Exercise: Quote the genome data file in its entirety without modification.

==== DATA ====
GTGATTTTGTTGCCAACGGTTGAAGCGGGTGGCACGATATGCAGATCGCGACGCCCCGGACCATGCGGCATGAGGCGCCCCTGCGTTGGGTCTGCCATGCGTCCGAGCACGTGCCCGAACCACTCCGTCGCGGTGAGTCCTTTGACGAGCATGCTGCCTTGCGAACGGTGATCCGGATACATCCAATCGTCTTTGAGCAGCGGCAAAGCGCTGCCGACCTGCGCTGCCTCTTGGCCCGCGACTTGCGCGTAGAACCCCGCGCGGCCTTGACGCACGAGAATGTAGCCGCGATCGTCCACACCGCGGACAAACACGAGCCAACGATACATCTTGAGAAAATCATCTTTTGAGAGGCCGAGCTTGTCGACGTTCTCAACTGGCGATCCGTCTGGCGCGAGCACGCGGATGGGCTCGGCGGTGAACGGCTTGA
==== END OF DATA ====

GTGATTTTGTTGCCAACGGTTGAAGCGGGTGGCACGATATGCAGATCGCGACGCCCCGGACCATGCGGCATGAGGCGCCCCTGCGTTGGGTCTGCCATGCGTCCGAGCACGTGCCCGAACCACTCCGTCGCGGTGAGTCCTTTGACGAGCATGCTGCCTTGCGAACGGTGATCCGGATACATCCAATCGTCTTTGAGCAGCGGCAAAGCGCTGCCGACCTGCGCTGCCTCTTGGCCCGCGACTTGCGCGTAGAACCCCGCGCGGCCTTGACGCACGAGAATGTAGCCGCGATCGTCCACACCGCGGACAAACACGAGCCAACGATACATCTTGAGAAAATCATCTTTTGAGAGGCCGAGCTTGTCGACGTTCTCAACTGGCGATCCGTCTGGCGCGAGCACGCGGATGGGCTCGGCGGTGAACGGCTTGA